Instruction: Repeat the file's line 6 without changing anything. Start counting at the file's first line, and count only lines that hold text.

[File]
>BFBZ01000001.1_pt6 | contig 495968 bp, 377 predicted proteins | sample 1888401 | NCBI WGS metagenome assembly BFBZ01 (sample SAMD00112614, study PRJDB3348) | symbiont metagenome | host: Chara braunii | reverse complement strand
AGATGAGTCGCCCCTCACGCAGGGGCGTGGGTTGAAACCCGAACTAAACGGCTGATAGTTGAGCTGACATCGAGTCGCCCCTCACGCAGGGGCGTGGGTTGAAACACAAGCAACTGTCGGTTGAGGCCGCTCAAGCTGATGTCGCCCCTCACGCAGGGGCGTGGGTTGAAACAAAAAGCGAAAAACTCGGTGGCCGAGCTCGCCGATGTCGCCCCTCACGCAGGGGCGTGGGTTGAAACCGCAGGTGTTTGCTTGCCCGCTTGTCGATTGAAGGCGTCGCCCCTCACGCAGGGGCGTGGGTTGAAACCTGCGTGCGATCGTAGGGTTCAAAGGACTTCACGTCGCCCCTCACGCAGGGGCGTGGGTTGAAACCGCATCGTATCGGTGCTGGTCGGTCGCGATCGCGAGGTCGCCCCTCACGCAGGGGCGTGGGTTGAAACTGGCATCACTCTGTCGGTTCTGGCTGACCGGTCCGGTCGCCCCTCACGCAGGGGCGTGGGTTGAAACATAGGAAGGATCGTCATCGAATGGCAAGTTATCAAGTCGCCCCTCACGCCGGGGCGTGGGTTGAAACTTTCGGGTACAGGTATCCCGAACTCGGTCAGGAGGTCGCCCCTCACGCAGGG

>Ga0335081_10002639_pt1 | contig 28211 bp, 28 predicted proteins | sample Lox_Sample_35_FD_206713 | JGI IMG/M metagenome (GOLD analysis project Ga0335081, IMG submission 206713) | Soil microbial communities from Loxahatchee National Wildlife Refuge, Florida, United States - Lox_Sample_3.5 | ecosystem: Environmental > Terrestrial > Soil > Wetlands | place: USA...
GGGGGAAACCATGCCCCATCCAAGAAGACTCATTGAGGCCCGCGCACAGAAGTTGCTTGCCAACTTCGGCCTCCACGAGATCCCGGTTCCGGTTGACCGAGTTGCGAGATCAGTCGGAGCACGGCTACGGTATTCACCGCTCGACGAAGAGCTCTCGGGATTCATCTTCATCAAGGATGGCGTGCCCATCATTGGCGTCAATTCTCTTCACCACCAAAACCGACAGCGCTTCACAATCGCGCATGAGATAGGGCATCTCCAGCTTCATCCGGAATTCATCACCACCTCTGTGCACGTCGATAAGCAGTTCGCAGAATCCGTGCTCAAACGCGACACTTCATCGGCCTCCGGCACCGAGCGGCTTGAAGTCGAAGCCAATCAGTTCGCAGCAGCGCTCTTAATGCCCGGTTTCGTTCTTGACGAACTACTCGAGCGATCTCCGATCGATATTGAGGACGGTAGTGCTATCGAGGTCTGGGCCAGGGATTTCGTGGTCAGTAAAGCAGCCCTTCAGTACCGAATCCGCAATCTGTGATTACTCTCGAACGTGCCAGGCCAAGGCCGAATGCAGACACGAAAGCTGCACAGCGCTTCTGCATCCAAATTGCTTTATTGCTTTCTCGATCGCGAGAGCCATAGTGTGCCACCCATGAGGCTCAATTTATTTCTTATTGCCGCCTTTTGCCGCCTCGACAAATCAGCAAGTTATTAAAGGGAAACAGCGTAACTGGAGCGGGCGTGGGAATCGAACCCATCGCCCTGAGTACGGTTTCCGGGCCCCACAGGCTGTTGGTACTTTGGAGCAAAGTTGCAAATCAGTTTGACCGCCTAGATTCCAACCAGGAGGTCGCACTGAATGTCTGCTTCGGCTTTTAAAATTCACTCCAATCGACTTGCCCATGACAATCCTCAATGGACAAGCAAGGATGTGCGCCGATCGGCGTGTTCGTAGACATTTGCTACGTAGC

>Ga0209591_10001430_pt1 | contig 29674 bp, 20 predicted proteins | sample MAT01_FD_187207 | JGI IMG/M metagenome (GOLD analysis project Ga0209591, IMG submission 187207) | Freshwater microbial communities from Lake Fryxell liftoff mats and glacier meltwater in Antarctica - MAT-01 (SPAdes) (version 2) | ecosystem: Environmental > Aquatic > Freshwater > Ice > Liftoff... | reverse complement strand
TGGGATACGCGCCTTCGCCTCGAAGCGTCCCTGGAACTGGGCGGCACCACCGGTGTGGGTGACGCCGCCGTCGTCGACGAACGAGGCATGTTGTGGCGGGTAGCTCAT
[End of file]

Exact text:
TGGGATACGCGCCTTCGCCTCGAAGCGTCCCTGGAACTGGGCGGCACCACCGGTGTGGGTGACGCCGCCGTCGTCGACGAACGAGGCATGTTGTGGCGGGTAGCTCAT